So perhaps the statement is simply a quest to get some sort of discount?



Some people don't get it. Business is about making MONEY!
User currently offlineKarelXWB From Netherlands, joined Jul 2012, 11367 posts, RR: 33
Reply 14, posted (1 year 3 months 1 week 5 hours ago) and read 12108 times:

Quoting billreid (Reply 13):
The AB product UMO is less reliable if you look at the AF problems, fly by wire A320 issues and the long term problems with the computer systems. I have not heard of any B products EVER falling out of the sky while the crew becomes dis-orientated with whether they are going up or down, and ignoring stall warnings.....

> The A320 crash was pilot error.
> The A330 crash was pilot error.

Hmm, someone needs more training instead of blaming aircraft designs   



Only two things are infinite, the universe and human stupidity. And I'm not sure about the universe.
User currently offlinepvjin From Finland, joined Mar 2012, 1253 posts, RR: 3
Reply 15, posted (1 year 3 months 1 week 5 hours ago) and read 11881 times:

Quoting billreid (Reply 13):
I have not heard of any B products EVER falling out of the sky while the crew becomes dis-orientated with whether they are going up or down, and ignoring stall warnings.....

At least no Airbus has crashed because of flight control problems caused by design error, like two 737's that had their rudders jammed in the 90's until finally after third one (which was near crash) Boeing finally found and fixed the problem.

Anyway it's quite likely that had the situation of AF447 happened to some other airline there would have been no crash. After all Air France is quite notorious for its bad safety record compared to other major European airlines.

Personally I wouldn't feel that safe on any AF plane, no matter if its Boeing or Airbus. Any properly trained crew should understand that altitude falling fast + high nose up position = stall. I'm sure had AF447 been flown with a 777 with similar pitot tube problem they would have crashed it anyway as they didn't even detect the stall until it was too late.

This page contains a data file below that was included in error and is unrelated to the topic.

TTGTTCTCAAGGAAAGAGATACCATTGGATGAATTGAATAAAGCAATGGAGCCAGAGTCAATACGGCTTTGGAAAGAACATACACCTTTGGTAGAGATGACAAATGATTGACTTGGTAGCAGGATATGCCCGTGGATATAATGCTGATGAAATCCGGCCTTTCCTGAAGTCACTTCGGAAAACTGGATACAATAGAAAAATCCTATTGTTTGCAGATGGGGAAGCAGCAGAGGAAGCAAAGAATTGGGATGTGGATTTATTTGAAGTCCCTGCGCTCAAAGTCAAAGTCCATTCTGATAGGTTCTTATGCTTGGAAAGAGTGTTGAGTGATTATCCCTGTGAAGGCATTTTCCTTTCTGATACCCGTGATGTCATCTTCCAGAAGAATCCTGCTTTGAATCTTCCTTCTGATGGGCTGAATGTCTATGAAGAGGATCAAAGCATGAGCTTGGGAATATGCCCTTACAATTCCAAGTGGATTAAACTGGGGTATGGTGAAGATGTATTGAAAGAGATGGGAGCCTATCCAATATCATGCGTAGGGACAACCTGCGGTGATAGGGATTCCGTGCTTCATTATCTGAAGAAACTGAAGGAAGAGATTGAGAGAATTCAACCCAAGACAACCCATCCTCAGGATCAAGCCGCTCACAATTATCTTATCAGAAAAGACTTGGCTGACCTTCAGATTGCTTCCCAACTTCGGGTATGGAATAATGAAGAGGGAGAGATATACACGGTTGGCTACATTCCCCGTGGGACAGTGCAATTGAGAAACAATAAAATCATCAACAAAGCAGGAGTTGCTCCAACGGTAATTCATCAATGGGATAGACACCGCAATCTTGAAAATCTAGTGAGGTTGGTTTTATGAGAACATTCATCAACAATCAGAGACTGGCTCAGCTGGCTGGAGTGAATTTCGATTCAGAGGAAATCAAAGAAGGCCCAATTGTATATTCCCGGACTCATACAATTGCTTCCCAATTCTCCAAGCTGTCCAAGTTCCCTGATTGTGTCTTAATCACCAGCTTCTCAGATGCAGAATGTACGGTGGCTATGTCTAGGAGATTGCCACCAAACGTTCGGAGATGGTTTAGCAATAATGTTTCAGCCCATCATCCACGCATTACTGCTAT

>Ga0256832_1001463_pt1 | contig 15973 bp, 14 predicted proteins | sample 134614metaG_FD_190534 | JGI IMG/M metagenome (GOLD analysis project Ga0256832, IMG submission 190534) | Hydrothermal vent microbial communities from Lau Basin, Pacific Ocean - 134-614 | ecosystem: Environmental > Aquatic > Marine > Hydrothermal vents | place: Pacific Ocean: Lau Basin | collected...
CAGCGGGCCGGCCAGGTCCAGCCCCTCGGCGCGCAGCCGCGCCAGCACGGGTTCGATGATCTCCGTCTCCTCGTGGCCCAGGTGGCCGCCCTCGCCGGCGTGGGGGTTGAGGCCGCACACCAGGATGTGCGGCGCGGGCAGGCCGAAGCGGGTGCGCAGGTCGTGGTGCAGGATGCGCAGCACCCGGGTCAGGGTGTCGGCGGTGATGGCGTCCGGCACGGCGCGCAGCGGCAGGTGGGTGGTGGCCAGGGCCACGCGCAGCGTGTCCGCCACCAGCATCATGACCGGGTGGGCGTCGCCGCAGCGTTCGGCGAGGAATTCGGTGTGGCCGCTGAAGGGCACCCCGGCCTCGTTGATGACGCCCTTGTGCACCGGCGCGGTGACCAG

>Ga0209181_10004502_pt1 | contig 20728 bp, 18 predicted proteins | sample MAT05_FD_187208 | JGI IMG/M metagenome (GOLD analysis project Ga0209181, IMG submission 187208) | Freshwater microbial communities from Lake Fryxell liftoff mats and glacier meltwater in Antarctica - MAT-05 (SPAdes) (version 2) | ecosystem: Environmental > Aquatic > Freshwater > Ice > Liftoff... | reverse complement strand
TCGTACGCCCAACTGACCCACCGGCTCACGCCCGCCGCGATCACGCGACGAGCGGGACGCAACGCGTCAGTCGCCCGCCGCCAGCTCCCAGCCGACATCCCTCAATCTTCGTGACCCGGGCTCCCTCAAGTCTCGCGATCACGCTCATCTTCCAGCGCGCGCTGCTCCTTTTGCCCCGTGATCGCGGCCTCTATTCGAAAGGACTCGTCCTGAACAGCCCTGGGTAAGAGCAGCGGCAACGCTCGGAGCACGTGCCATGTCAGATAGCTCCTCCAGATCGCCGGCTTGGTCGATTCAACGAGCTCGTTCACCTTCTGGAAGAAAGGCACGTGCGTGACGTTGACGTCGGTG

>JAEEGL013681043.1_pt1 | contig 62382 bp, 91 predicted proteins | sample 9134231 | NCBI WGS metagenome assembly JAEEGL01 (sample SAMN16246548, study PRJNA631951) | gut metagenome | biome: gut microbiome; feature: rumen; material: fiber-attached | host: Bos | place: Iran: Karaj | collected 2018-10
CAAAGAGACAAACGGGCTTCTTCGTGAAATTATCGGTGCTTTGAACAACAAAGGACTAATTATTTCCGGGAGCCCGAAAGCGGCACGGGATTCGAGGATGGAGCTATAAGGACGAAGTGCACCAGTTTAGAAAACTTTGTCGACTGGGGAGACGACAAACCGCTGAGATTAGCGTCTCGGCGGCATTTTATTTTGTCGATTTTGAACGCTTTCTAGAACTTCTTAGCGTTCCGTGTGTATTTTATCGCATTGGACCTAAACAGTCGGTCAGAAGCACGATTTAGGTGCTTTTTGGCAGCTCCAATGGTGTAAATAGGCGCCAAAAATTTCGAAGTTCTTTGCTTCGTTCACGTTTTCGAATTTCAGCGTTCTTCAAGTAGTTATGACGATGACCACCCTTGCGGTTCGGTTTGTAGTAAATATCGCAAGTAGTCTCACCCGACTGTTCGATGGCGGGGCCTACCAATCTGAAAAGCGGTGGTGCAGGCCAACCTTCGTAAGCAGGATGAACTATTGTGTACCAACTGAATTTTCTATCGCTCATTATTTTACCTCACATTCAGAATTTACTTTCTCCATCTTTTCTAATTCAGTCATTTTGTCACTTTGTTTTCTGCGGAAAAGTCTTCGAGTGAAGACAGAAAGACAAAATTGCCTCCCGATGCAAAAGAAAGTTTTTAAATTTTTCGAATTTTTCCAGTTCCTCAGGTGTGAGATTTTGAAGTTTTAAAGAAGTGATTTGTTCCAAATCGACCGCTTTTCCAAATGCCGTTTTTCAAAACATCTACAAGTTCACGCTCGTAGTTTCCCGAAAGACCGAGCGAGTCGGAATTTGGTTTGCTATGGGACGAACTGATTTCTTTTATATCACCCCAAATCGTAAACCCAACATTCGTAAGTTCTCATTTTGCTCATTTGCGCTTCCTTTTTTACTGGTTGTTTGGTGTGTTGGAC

"A rational army would run away"
User currently offlineRuscoe From Australia, joined Aug 1999, 1561 posts, RR: 2
Reply 16, posted (1 year 3 months 1 week 4 hours ago) and read 11587 times:

The market is pretty confident about Boeing. Shares made $100 yesterday and Price/Earnings is 16. (Yahoo says 18.7)
So whatever has been said, the investors give it the tick for reliability.

By comparison EADS P/E is 26 (which is ok also)

Ruscoe

[Edited 2013-05-25 08:14:56]

User currently offlinescbriml From United Kingdom, joined Jul 2003, 12502 posts, RR: 46
Reply 17, posted (1 year 3 months 1 week 4 hours ago) and read 11297 times:
Support Airliners.net - become a First Class Member!

Quoting billreid (Reply 13):
I am more affraid on an AB product than an B product when I am away from my family.

That's simply paranoia.

Quoting billreid (Reply 13):
I still want to know why AB is so damn reliable then WHY do Air France pilots PREFER Boeing?
This was told to me by several AF pilots long before the A330 loss.

Then Boeing MUST be better, eh?    Just out of interest, what was your sample size?

Quoting Ruscoe (Reply 16):
The market is pretty confident about Boeing. Shares made $100 yesterday and Price/Earnings is 16.
So whatever has been said, the investors give it the tick for reliability.

Have you seen EADS share price recently? Or, like the "analyst" in question, does it need to be pointed out how much they've outperformed Boeing?
http://www.richardaboulafia.com/shownote.asp?id=373

Quote:
A client recently showed me some jarring numbers. As of January 25th, EADS’s stock has returned 137% or 7.1% annualized since it was listed in July 2000. In the same period, Boeing has returned 117%, or 6.4% annualized.

It still shocks to read that an aerospace analyst has to have this pointed out to him!  Wow!



Time flies like an arrow, but fruit flies like a banana!
User currently offlineBogi From , joined Dec 1969, posts, RR:
Reply 18, posted (1 year 3 months 1 week 4 hours ago) and read 10859 times:

Quoting sweair (Reply 9):
IMHO I'd use 'credible' rather than 'reliable' since 'reliable' focuses on the resulting product whereas the article more is about whether the customers have faith in Boeing as a company.
Is 'credible' a result from 'reliable' or the other way around?

[Edited 2013-05-25 09:14:12]

User currently offlinealfablue From Spain, joined Jan 2013, 43 posts, RR: 10
Reply 19, posted (1 year 3 months 1 week 3 hours ago) and read 10596 times:

Quoting billreid (Reply 13):
The AB product UMO is less reliable if you look at the AF problems, fly by wire A320 issues and the long term problems with the computer systems. I have not heard of any B products EVER falling out of the sky while the crew becomes dis-orientated with whether they are going up or down, and ignoring stall warnings.....